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Are the new messaging apps from Facebook and Google a sign of fear?

Facebook Google Messaging Strategy

It’s pretty fascinating that Facebook and Google debuted new messaging paradigms within six weeks of each other. Facebook Home’s one key feature is the prominent placement of its “chat heads” messaging alerts on the home screen. Google is launching a new messaging app particularly focused on group messaging. The debuts of these two initiatives fit within the same timeline: a sudden realization in 2012 that smartphone messaging had started evolving, followed by the feverish development of a new product that would finally launch in the spring of 2013. Facebook and Google are very much on the defense here. So what happened in 2012 that suddenly awakened these slumbering giants?

Of course, there was the sheer volume explosion of WhatsApp, which shocked the app industry by vaulting from 1 billion messages in October 2011 to 10 billion in August 2012. This was the moment when it became obvious that WhatsApp was fundamentally different from Skype and was capturing entirely new segments of consumers.

But perhaps even more importantly, it was also becoming obvious that consumers were willing to juggle multiple messaging apps. This was not a market where consumers would rally around one winner and spurn second-tier apps. In 2012 it became apparent that in the messaging market, WhatsApp’s early success actually seemed to accelerate the growth of other apps’ user bases. At the end of 2012, LINE suddenly racked up 10 million downloads in Spain in a matter of months, even though WhatsApp had 90% market penetration there on smartphones. LINE also had a breakout year in 2012, putting it on track to hit 150 million downloads in early 2013.

Now we are in a situation where many of the leading messaging apps are posing serious regional challenges to Facebook and Google in the content distribution game. WeChat has racked up 300 million downloads in China, placing it in an excellent position to leverage that base for game and music sales. LINE dominates Japan and KakaoTalk is winning in South Korea.

Bubbling under are apps that have no stronghold in any single major market, but are enjoying surprisingly vibrant growth spurts right now, like Path, Viber, Tango and others. Their success indicates that many consumers are willing to entertain at least three, possibly four or five messaging apps.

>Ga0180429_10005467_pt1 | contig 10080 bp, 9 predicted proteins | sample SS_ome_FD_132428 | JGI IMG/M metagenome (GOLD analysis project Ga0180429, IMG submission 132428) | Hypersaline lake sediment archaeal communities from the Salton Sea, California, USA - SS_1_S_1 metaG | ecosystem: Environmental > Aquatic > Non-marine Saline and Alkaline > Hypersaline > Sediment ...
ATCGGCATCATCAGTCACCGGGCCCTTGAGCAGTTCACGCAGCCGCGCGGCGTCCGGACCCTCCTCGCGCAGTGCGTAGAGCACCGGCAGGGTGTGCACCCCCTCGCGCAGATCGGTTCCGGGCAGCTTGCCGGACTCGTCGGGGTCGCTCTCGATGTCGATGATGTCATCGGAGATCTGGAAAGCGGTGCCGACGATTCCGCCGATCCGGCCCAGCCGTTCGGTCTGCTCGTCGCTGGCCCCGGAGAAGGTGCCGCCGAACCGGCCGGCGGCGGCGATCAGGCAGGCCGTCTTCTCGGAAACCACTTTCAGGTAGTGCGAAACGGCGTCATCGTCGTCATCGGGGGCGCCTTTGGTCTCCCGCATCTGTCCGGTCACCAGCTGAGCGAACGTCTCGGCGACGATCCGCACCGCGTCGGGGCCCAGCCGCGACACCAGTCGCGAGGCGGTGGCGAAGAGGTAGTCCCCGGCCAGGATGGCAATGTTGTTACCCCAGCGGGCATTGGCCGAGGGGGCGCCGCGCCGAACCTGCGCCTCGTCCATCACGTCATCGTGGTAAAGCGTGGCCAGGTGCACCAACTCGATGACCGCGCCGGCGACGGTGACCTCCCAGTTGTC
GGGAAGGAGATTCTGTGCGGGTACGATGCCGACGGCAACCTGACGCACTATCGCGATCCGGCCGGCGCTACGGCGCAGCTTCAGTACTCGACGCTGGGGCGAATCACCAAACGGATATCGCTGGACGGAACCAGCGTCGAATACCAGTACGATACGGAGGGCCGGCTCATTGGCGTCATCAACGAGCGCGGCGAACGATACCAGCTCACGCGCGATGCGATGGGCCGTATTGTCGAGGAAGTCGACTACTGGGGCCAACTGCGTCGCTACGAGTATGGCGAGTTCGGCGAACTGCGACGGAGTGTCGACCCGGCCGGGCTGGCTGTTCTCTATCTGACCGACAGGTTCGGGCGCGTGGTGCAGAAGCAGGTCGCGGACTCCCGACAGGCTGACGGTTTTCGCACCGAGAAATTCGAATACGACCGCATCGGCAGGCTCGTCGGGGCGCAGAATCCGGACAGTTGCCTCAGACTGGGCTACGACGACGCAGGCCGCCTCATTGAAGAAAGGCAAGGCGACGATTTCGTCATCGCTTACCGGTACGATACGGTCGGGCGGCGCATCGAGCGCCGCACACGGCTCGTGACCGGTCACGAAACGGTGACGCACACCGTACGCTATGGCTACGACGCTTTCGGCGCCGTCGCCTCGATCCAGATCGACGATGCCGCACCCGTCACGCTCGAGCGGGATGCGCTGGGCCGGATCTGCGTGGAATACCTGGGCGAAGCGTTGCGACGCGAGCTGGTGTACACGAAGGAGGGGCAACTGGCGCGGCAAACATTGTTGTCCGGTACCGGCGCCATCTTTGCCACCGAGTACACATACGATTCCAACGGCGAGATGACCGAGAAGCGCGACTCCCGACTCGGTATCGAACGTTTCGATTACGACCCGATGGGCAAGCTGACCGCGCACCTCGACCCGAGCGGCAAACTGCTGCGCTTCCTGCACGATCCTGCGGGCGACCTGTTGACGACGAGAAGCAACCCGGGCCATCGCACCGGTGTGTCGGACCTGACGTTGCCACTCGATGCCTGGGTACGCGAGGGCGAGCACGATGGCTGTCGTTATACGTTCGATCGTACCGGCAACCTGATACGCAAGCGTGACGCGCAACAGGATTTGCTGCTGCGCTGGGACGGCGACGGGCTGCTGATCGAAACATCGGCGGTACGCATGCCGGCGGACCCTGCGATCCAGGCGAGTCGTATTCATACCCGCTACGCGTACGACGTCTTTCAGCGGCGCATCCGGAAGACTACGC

This is the grave threat to Facebook and Google. If their messaging systems become just two of the five messaging apps that young consumers in major markets use regularly, the unique mindshare of these two titans will erode. The latest Onavo engagement data shows that Facebook Messenger is used by 12.9% of American iPhone owners — a strong showing. But WhatsApp, Viber, Kik and GroupMe combined have an engagement level that already tops  21%.

Facebook Messenger’s engagement level dropped by 5% in April; the worst performance among all leading messaging apps during the month.

Facebook and Google are horse-sized ducks facing a flock of duck-sized horses. This is going to turn into a real melee in the next 12 months. In the overheating tech VC climate, a frenzy is emerging; a third-tier app called MessageMe just raised $10 million this week, for example. It would not be a surprise to see a wave of acquisitions and massive new financing rounds as messaging app vendors seek new funds to finance ambitious content distribution strategies in the coming months.

After launching mobile game company SpringToys tragically early in 2000, Tero Kuittinen spent eight years doing equity research at firms including Alliance Capital and Opstock. He is currently an analyst and VP of North American sales at mobile diagnostics and expense management Alekstra, and has contributed to, Forbes and Business 2.0 Magazine in addition to BGR.